I was reading when I had to stop and think about what I’d just read. Oh, it wasn’t anything important, not one of the issues of the day or the eternal questions, just a silly thing, really. In the story, a mother read her child to sleep. It’s a common thing, for sure, but suddenly, it struck me as all wrong. By reading to children until they fall asleep, it makes sense that it would give them a love of stories and perhaps help them develop the habit of reading, but just as often, wouldn’t it tell youngsters that books are boring? That they are a soporific, not an intrinsic part of one’s day?
My parents didn’t read us to sleep, but I do remember my mother reading to me once when I was sick. (“The Land of Counterpane” from A Child’s Garden of Verses.) I’m sure she read to us at other times, just as I read to my younger siblings, but it was never at night. I realize one example does not prove a point, but I am a reader and my parents never read me to sleep. Coincidence? Who knows.
On the other hand, but still on the subject of reading to sleep (which is what I do, come to think of it — read myself to sleep — but then, I also read myself awake, read while I eat, read while I wait, read while I think), I wonder if that learned tendency to fall asleep when reading is why so many books promise to keep you awake all night or at least until you finish the book. (I also wonder how that sales technique works with insomniacs since so many find reading an effective sleep aid.) The truth probably has to do with the plethora of boring books. I tend to fall asleep even in a bright afternoon if the book is boring enough. So saying that a book will keep you awake is just another way of saying that the book isn’t boring. But boring is in the eyes — and mind — of the reader; one person’s thriller is another person’s yawner.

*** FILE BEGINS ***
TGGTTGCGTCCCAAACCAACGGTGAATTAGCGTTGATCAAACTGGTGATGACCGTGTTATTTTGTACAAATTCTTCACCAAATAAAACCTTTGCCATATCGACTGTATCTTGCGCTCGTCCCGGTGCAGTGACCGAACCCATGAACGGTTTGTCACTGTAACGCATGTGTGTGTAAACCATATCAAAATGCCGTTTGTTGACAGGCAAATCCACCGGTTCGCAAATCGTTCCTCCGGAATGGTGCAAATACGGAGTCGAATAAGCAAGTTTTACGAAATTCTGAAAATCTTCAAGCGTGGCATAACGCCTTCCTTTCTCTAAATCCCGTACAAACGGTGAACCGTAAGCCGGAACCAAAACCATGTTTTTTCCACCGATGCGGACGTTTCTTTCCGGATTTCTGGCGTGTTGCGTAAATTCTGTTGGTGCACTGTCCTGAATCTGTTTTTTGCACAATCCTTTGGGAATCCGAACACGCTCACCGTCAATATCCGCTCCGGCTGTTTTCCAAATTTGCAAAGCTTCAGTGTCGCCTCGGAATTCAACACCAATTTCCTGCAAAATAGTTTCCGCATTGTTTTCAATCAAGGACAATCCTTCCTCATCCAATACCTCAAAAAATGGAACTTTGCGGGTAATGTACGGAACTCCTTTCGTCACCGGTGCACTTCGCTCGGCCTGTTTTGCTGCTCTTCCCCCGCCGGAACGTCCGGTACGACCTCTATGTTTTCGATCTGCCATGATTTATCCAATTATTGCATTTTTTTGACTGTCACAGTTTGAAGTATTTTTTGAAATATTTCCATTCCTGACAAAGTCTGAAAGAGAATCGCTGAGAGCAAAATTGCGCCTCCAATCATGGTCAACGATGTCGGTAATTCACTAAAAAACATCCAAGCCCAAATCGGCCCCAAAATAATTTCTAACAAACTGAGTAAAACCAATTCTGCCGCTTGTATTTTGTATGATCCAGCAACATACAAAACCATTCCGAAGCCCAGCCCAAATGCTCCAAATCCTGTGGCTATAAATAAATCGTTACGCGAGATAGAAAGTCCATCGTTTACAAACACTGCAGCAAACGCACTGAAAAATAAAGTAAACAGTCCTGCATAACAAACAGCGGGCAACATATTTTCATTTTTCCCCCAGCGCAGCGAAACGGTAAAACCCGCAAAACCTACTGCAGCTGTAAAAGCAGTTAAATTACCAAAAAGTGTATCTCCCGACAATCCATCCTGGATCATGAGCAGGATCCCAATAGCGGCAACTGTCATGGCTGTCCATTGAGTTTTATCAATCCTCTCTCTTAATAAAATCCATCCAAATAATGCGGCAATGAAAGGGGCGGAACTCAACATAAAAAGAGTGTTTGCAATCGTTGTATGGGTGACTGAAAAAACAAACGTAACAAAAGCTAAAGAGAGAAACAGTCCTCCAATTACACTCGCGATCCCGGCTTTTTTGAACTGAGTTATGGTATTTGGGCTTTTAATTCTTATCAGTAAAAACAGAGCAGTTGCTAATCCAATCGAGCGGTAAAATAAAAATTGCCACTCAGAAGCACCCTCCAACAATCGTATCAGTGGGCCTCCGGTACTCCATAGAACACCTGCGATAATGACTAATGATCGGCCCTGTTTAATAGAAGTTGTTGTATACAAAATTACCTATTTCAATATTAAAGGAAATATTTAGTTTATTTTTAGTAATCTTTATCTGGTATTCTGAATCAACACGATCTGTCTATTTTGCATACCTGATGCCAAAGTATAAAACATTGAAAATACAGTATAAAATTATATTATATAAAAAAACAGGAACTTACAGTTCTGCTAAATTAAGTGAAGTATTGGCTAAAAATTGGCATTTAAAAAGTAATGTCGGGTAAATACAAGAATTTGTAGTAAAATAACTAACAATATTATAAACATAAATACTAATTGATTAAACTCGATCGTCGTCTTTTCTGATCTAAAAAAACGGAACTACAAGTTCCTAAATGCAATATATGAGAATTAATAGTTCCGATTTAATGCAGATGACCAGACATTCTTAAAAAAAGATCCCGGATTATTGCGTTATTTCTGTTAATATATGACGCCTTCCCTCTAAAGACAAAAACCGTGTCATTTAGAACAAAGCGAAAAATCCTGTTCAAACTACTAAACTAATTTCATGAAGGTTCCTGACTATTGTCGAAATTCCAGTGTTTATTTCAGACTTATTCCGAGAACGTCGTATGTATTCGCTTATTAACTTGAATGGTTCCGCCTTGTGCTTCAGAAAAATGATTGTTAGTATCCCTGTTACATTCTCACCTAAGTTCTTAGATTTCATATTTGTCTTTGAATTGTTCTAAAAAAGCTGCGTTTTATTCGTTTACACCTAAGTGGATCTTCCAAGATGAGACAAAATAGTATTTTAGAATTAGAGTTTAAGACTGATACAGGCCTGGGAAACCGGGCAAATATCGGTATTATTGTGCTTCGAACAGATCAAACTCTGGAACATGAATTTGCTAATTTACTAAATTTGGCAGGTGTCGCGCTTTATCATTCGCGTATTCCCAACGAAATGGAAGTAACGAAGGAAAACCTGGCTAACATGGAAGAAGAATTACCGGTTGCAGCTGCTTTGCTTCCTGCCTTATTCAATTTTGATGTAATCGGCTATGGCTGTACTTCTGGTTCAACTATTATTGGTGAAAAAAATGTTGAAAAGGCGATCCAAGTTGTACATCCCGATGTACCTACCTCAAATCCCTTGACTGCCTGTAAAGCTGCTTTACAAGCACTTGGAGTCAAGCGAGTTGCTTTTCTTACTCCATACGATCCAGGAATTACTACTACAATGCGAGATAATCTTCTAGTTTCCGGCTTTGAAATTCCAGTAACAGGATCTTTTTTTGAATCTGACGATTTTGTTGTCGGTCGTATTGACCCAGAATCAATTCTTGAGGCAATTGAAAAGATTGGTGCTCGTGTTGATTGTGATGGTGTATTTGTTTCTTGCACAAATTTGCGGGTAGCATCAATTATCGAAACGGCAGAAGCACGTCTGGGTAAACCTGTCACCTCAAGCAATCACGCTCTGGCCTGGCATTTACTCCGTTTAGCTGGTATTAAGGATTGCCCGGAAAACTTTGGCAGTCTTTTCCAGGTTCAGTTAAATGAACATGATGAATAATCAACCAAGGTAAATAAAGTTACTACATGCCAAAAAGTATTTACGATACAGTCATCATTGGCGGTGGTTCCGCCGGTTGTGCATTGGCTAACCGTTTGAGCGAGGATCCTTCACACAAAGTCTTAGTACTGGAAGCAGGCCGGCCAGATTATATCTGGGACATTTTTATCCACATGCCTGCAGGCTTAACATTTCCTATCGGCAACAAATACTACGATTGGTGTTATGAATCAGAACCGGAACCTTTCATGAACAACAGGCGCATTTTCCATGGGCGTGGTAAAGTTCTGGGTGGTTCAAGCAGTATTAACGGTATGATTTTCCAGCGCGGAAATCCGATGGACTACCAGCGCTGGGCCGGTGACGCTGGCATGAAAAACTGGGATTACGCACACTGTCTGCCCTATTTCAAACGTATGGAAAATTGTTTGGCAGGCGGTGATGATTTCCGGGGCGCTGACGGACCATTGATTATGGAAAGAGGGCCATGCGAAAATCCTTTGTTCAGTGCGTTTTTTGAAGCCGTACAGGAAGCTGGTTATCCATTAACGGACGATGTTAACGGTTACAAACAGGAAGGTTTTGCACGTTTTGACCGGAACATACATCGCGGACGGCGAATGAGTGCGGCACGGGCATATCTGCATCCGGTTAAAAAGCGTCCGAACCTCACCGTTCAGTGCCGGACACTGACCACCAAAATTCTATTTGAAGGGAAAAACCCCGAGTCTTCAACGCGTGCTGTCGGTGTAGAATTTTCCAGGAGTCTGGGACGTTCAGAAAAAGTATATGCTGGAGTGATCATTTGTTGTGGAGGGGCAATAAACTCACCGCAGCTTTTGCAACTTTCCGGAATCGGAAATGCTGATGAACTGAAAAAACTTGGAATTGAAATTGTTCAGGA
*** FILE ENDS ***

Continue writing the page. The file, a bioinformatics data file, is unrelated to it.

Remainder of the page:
It’s funny, now that I think about it, that such an intellectual activity as reading has become so intrinsically entwined with both falling asleep and not falling asleep. I wonder why that is. Maybe I need to add that query to the list of eternal questions, such as the meaning of life, if the dead still exist, and where consciousness came from.
What if God decided S/He didn’t like how the world turned out, and turned it over to a development company from the planet Xerxes for re-creation? Would you survive? Could you survive?
A fun book for not-so-fun times.
Click here to buy Bob, The Right Hand of God.